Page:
Bettye LaVette: Blackbirds


Bettye LaVette is one of the largely forgotten women of soulful R&B, despite a career stretching back to 1962 when her first single, My Man – He’s A Loving Man, became a major hit. She has had three Grammy nominations, numerous lifetime achievement awards, and has released a stack of albums, almost all consisting of covers, as she rarely writes her own material.

But somehow she bounced between the major record labels without every staying long, had fine albums dropped for no good reason, endured poor management, and was also considered too loud and too lewd (and too lascivious) for her own good: guitarist Ry Cooder told the New Yorker that “perhaps she was just too ferocious for mass white taste”. Despite all this, she has survived, her rasp of a voice in fine fettle.

This set’s title refers to the strong women whose songs she sings, songs by or associated with Nina Simone, Billie Holiday, Dinah Washington, Della Reese, Nancy Wilson and others, mostly dating back to the 1950s and 1960s. But it is also a reference to the ongoing struggle for black rights and black lives: when Paul McCartney wrote Blackbird, the only song here not written by a woman, which first appeared on the Beatles’ 1968 eponymous white album, he saw the song as a metaphor for the black women of the civil rights movement.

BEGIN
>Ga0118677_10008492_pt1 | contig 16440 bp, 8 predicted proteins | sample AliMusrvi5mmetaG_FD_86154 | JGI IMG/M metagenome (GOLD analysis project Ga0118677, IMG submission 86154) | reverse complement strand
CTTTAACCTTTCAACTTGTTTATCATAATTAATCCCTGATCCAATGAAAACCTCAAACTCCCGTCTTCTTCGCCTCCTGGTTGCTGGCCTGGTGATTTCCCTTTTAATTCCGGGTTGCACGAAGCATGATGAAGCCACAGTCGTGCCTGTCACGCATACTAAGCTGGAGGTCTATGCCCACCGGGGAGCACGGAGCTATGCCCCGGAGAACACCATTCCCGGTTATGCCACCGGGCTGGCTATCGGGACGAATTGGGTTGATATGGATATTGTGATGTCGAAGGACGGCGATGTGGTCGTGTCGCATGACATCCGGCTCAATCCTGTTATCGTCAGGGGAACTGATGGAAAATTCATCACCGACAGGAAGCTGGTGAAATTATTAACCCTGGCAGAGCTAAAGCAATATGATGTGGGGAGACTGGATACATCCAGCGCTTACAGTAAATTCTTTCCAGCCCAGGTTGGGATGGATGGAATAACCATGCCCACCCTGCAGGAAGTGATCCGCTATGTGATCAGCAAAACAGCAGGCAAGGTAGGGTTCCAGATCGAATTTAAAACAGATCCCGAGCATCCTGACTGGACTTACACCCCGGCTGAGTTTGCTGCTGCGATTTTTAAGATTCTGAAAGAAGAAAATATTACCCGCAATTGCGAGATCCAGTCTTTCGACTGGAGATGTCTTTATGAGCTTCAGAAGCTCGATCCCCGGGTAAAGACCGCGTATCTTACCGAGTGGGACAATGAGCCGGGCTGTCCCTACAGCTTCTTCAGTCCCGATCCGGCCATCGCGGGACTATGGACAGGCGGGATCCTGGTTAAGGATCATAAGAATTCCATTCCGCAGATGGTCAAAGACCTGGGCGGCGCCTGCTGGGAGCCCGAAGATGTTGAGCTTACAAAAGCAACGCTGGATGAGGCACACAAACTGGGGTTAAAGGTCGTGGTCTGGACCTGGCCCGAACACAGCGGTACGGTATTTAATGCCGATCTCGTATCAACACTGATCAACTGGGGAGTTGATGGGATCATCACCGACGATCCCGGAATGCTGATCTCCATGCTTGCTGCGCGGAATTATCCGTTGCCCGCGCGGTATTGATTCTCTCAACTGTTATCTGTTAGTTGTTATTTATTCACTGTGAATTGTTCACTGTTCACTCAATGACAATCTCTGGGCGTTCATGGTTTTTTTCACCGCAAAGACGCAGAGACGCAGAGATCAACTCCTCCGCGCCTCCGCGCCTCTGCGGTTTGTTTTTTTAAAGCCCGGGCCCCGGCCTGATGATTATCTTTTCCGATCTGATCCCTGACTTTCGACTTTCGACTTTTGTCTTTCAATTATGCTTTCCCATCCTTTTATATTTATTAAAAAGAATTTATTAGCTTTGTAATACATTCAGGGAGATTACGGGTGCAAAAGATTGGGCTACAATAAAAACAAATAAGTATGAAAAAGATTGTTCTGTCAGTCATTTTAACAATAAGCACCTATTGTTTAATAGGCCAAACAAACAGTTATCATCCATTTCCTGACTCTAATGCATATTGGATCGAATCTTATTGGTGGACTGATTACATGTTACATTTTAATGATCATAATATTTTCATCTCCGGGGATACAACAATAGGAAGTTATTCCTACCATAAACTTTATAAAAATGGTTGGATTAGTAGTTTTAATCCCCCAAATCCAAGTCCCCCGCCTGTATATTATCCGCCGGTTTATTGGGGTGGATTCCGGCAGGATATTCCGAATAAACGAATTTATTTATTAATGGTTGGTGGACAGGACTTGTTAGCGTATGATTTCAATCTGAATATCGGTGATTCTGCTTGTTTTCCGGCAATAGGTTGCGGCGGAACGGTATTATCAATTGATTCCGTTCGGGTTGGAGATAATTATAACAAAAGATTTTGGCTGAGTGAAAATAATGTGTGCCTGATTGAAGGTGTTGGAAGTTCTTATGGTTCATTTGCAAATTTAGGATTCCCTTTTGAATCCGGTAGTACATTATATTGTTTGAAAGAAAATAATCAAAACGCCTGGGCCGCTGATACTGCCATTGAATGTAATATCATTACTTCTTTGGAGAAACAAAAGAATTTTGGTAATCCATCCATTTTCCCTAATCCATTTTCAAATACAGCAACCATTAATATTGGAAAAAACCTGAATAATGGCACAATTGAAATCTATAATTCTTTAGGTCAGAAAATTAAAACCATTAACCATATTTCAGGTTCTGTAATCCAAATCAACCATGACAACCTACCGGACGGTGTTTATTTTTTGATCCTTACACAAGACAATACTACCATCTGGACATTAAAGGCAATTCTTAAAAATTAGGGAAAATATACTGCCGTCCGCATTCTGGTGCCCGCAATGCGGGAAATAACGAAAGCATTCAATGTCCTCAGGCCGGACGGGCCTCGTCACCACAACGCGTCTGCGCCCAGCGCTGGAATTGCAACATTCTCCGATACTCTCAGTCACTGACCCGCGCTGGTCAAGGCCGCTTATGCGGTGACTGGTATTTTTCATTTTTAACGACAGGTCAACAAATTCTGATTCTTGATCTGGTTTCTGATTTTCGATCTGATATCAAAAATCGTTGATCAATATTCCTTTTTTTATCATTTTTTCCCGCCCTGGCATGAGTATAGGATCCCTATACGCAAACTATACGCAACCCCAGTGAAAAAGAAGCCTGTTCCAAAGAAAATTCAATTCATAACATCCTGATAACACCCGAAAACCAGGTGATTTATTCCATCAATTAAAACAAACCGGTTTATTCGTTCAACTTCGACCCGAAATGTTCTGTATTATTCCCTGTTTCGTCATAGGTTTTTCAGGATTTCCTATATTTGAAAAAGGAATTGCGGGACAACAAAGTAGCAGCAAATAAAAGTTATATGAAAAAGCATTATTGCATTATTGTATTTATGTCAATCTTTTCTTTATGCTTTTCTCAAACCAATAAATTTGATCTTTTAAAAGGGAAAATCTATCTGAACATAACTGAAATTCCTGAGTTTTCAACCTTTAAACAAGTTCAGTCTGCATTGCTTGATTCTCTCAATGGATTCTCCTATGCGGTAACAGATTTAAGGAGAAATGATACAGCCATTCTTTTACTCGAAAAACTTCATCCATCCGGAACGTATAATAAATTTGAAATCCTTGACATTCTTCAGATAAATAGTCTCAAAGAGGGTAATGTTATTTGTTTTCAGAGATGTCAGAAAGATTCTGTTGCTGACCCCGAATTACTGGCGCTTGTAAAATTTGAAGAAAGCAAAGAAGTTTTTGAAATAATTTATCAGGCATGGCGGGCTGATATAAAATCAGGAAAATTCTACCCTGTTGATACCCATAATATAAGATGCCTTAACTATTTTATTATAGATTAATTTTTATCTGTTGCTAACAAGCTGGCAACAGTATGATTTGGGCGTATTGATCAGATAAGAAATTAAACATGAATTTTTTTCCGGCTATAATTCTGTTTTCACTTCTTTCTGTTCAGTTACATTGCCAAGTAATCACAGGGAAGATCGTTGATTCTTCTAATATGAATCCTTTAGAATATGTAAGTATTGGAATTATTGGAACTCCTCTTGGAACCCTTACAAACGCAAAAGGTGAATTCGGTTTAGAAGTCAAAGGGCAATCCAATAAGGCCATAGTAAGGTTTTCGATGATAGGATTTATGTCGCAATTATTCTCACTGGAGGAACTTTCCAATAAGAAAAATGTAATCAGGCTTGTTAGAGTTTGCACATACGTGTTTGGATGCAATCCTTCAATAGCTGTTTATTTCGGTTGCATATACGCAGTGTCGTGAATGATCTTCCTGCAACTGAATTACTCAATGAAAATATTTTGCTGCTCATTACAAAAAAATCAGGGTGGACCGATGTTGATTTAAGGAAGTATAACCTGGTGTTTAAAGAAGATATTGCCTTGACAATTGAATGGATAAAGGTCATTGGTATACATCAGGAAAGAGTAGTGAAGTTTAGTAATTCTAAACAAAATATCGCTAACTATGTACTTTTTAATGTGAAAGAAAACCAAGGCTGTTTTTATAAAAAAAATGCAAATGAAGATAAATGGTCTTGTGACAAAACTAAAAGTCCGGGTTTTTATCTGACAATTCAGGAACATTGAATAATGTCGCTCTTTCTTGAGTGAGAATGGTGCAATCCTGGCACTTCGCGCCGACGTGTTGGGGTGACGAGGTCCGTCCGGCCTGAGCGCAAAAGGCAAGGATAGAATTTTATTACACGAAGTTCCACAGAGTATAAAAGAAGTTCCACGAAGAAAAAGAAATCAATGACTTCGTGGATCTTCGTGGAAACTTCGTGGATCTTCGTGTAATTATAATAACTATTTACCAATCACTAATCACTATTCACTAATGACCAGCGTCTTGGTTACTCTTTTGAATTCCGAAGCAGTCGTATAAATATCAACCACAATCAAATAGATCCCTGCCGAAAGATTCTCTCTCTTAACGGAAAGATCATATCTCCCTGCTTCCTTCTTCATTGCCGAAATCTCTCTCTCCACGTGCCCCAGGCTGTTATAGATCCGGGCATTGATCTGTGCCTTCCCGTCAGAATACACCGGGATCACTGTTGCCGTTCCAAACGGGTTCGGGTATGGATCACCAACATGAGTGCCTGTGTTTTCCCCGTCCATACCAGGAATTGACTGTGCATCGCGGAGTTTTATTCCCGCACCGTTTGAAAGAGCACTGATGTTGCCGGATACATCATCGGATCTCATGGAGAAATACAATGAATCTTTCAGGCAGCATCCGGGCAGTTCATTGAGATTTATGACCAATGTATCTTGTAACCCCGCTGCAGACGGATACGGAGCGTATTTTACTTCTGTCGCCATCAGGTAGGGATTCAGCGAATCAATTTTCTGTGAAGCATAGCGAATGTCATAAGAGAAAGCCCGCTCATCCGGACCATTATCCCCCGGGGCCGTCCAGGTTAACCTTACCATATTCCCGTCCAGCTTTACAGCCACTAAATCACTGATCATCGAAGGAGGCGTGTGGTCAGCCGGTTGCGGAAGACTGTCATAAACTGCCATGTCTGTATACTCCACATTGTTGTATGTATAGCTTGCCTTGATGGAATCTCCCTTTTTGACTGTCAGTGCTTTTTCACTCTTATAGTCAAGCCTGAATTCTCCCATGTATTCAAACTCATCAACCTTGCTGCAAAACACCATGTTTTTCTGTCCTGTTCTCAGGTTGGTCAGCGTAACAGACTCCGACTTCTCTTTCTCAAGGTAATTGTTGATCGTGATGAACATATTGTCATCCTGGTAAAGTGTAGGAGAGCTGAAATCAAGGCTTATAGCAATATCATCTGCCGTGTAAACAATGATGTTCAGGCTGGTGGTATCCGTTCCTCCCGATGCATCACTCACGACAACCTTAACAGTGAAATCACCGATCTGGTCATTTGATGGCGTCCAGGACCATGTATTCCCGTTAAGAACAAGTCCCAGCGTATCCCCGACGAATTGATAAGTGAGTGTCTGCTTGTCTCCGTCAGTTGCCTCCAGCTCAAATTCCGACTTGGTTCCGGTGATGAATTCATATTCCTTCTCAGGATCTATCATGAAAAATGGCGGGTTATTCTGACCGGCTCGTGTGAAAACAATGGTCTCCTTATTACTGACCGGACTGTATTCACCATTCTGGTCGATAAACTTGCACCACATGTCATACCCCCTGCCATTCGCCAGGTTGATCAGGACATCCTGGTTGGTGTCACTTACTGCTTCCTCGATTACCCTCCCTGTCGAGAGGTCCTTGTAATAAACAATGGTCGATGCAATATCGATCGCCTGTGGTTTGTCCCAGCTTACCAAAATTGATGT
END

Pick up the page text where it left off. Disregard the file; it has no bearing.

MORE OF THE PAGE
LaVette is best thought of as a supreme interpreter of other’s people’s songs, as an interpreter of the highest order. Here she turns Simone’s I Hold No Grudge into a heartfelt confessional, One More Song – the most recent song on the album, written by Sharon Robinson, a frequent co-writer with Leonard Cohen – into a quietly painful regret at parting, Della Reese’s Blues For The Weepers into a soulful shuffle. Perhaps best of all is Ruth Brown’s Book Of Lies, an almost spoken song of hurt and loss, distinguished by LaVette’s haunting diction.

Occasionally she overdoes it. Drinking Again, a John Mercer/Doris Tauber song made famous by both Dinah Washington and Frank Sinatra, strays too close towards Tom Waits’s maudlin territory, but then Strange Fruit is superb. Chosen by LaVette to remember George Floyd’s recent murder, it is sung against a simple, unadorned support, an almost acapella treatment that redefines the original as a blues song. The concluding Blackbird, with added string quartet, is so comprehensively reworked as to be almost unrecognisable.

Given LaVette’s reputation, one might expect more of a shout from this album, but its quiet intensity and raw honesty stand it in good stead. The only mystery here is why LaVette should still be so relatively unknown.

I Hold No Grudge; One More Song; Blues For The Weepers; Book Of Lies; Romance In The Dark; Drinking Again; Strange Fruit; Save Your Love For Me; Blackbird (40.14)
LaVette (v); Leon Pendarvis (kyb); Smokey Hormel (elg); Tom Barney (elb); Steve Jordan (d); plus Monte Croft (vib); Nioka Workman (clo); Charisa Rouse, Ina Paris, Rose Bartu (vn). NYC, 2020.
Verve 00602508692710

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bettye-lavette-blackbirds...guitarist Ry Cooder told the New Yorker that “perhaps she was just too ferocious for mass white taste”. Despite all this, she has survived, her rasp of a voice in fine fettle.